Gulf countries will support the Egyptian government through an alternative method to pledging cash, following Egyptian President Abdel Fattah Al-Sisi’s formal inauguration as Egypt’s new president in June 2014.
Saudi Arabia’s late King Abdullah bin Abdulaziz Al-Saud had called for a conference to discuss economic support for Egypt, which was later renamed the Economic Summit.
However, Egypt’s political scene has changed a lot in nine months. The most recent tension occurred in February, when the Gulf Cooperation Council (GCC) Secretary General Abdul Latif Al-Zayani announced his rejection of accusations by Egypt’s representative to the Arab League against Qatar.
Qatar is portrayed in the Egyptian media as a Muslim Brotherhood supporter, which is now banned in Egypt, and has been listed as a “terrorist organisation” since December 2013. Doha was against the ouster of former Islamist president Mohamed Morsi, and Egyptian-Qatari ties have been strained since then, resulting in Qatar’s withdrawal of its ambassador to Egypt.
Qatar, a firm Morsi supporter, lent Egypt $7.5bn in aid during Morsi’s year in power, with the Gulf country also promising billions of dollars in further investments. Qatar had “at least superficially” patched up relation with Egypt, said Middle East Policy fellow at the European Council on Foreign Relations (ECFR) Andrew Hammond, referring to the slight change in Qatar’s policy towards Egypt.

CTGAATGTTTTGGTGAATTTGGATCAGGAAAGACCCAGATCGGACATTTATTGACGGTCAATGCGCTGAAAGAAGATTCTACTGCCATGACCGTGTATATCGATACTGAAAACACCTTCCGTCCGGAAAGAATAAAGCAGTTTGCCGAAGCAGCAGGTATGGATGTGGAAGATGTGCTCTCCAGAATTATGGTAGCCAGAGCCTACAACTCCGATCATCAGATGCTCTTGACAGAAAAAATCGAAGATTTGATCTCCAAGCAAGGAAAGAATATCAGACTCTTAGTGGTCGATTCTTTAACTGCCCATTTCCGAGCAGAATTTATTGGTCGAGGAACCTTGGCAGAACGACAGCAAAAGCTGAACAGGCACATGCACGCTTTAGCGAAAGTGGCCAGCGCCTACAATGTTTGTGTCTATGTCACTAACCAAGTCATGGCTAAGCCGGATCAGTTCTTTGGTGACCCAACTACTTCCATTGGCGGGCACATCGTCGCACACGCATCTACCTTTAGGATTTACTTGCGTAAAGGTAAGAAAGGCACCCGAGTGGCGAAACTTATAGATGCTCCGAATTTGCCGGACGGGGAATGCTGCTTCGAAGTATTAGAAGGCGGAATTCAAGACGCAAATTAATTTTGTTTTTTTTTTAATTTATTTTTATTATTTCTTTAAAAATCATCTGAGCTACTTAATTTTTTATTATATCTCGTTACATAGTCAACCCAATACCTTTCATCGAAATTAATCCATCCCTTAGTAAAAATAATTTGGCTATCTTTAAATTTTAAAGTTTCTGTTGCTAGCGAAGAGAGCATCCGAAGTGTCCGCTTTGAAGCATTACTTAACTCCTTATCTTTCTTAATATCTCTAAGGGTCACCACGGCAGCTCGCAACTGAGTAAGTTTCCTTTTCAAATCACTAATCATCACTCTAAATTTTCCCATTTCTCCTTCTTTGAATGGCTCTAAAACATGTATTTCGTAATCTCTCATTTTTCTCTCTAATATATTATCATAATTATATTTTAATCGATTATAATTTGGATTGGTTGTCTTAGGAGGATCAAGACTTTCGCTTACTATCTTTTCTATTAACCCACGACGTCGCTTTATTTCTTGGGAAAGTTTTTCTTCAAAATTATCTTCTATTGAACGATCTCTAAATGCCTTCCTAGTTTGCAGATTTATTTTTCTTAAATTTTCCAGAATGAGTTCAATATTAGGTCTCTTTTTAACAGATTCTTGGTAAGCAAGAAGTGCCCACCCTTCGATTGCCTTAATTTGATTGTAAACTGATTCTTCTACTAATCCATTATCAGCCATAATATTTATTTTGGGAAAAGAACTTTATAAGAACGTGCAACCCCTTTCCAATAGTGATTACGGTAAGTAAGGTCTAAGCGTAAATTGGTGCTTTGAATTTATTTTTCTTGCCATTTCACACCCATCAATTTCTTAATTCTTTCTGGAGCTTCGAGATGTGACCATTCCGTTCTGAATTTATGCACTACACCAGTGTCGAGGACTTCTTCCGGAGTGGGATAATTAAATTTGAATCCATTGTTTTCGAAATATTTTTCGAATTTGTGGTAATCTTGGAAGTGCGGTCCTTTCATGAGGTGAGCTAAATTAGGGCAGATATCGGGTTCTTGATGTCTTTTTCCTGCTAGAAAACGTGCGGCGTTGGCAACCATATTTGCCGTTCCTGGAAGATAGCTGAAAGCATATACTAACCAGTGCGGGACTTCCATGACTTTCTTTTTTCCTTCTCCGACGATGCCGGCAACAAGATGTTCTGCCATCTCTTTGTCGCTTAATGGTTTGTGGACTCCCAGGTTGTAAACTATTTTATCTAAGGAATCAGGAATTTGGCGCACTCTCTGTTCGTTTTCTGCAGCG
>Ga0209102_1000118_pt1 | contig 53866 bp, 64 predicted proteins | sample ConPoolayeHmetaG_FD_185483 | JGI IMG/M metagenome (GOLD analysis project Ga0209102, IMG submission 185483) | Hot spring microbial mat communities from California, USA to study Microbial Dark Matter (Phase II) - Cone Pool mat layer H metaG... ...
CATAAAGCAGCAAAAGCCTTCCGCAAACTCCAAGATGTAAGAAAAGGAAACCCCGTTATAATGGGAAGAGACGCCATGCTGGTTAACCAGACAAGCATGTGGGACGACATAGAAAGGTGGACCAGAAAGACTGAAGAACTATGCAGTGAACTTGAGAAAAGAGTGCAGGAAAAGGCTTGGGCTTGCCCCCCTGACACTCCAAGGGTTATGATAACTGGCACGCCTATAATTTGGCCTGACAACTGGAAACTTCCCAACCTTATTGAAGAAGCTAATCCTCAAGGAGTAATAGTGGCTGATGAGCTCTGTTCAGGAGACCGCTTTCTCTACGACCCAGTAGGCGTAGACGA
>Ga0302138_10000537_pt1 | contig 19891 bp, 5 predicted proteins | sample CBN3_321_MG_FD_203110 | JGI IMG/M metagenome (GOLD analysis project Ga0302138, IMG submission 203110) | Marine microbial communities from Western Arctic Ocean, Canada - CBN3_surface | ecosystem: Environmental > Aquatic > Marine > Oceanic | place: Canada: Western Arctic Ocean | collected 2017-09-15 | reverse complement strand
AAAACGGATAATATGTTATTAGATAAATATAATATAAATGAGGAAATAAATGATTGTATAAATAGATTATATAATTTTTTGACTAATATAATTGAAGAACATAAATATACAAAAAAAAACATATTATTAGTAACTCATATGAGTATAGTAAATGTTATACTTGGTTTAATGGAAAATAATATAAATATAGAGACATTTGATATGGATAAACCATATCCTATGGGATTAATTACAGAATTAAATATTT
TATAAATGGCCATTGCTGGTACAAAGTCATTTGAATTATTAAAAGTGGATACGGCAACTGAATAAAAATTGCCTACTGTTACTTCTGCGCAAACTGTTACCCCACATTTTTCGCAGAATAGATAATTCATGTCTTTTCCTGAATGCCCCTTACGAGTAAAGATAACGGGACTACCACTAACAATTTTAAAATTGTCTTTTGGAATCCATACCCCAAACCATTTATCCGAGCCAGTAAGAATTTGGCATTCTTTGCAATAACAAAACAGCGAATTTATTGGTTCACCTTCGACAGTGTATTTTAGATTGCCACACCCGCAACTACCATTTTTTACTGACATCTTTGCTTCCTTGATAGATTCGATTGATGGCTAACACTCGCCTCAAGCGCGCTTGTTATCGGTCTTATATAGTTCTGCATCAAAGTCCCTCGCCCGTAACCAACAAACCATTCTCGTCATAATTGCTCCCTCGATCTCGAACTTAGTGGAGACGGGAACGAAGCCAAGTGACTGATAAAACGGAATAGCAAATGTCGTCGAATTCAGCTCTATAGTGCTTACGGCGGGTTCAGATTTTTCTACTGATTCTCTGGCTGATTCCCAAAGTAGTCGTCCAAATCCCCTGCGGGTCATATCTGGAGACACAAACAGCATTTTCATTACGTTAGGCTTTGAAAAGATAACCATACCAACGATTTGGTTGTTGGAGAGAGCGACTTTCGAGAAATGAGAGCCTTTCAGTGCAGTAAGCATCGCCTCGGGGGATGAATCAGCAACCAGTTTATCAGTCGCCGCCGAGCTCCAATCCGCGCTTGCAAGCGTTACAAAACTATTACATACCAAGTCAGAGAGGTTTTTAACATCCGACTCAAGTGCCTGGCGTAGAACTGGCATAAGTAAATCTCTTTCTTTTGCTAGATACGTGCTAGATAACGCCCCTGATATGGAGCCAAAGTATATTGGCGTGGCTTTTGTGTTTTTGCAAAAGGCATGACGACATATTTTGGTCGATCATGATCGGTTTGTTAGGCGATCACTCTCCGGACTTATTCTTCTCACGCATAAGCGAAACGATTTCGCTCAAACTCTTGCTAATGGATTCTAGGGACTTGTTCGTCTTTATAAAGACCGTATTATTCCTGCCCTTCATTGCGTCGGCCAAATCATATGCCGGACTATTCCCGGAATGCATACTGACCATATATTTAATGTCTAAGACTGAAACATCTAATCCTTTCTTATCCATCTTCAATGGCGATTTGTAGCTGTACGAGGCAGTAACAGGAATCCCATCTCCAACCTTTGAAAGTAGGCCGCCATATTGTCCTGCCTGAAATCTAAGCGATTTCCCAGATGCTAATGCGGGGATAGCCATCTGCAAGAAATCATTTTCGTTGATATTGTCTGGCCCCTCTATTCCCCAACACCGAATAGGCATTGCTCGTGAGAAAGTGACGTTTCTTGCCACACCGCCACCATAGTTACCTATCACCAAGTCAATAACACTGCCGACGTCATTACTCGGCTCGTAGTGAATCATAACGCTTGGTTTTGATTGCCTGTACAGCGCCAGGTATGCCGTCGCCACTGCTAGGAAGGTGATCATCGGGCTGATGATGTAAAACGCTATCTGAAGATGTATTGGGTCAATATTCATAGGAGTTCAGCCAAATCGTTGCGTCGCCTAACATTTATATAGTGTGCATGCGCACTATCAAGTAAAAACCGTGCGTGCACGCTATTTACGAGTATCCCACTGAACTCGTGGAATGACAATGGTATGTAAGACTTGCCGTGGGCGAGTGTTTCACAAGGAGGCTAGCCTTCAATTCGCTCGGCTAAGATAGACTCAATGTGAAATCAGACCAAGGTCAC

The change was most noticeable in September 2014, when Qatar decided to expel seven Muslim Brotherhood members who had earlier fled there.
However, new leaks, aired by pro-Morsi satellite channel Mekamelin in early February, allegedly reveal top government officials are dissatisfied with financial support from the main GCC countries.
In this context, Hammond said he thinks one of the main goals of this conference will be to assert that the GCC remains committed to Egypt’s stability. This is especially after the new Saudi king’s ascension to power and the leaked recording “that caused embarrassment to Al-Sisi in the Gulf,” he explained.
“Before there was no question of that, now it needs to be stated again,” Hammond said. He added it will be a chance for the Egyptian government to move beyond tensions with Riyadh in particular over its fears of new Saudi King Salman bin Abdulaziz’s leadership and lingering anger over the leaks.
On the GCC’s significance to Egypt’s economy, Hammond said: “The Gulf has been a lifeline for the past two years, but it’s not viable politically and economically for the long term, perhaps not even the medium term. So there are limits to what such conferences can achieve.”
Hammond said Egypt has the potential to be a “great threat” to the GCC, and that it is of utmost importance that the Egyptian government is on close term with them. “Egypt’s position on Iran, the Islamist movement and Israel-Palestine could cause Gulf regimes major problems if it was aligned with theirs,” Hammond added.